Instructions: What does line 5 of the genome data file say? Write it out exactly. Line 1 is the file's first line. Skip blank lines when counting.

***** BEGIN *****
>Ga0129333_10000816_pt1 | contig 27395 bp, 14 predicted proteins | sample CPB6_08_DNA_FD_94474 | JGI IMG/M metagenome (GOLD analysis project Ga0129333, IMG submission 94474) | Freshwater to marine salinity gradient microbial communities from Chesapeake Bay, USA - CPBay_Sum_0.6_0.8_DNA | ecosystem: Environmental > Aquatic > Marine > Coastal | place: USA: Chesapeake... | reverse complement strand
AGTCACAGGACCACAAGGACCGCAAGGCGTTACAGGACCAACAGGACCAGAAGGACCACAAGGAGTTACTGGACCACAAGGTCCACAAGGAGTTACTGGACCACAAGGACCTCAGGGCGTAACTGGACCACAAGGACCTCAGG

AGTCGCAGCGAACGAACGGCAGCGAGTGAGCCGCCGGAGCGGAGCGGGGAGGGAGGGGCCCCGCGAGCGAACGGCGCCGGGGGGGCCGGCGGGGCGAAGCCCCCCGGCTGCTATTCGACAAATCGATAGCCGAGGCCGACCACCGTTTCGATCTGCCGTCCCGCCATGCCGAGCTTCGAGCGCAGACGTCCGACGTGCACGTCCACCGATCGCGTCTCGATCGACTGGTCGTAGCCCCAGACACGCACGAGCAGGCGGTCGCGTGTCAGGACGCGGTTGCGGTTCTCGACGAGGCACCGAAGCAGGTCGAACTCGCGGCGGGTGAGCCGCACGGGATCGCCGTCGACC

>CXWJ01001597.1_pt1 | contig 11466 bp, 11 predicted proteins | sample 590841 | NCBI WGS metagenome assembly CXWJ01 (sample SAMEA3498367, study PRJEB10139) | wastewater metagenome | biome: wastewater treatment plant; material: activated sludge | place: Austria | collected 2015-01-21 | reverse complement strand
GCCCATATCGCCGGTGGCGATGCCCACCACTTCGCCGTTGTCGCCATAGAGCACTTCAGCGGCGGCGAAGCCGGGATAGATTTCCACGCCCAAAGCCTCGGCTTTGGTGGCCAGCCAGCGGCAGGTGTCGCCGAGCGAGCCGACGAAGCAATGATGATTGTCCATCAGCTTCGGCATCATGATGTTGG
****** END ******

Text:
GCCCATATCGCCGGTGGCGATGCCCACCACTTCGCCGTTGTCGCCATAGAGCACTTCAGCGGCGGCGAAGCCGGGATAGATTTCCACGCCCAAAGCCTCGGCTTTGGTGGCCAGCCAGCGGCAGGTGTCGCCGAGCGAGCCGACGAAGCAATGATGATTGTCCATCAGCTTCGGCATCATGATGTTGG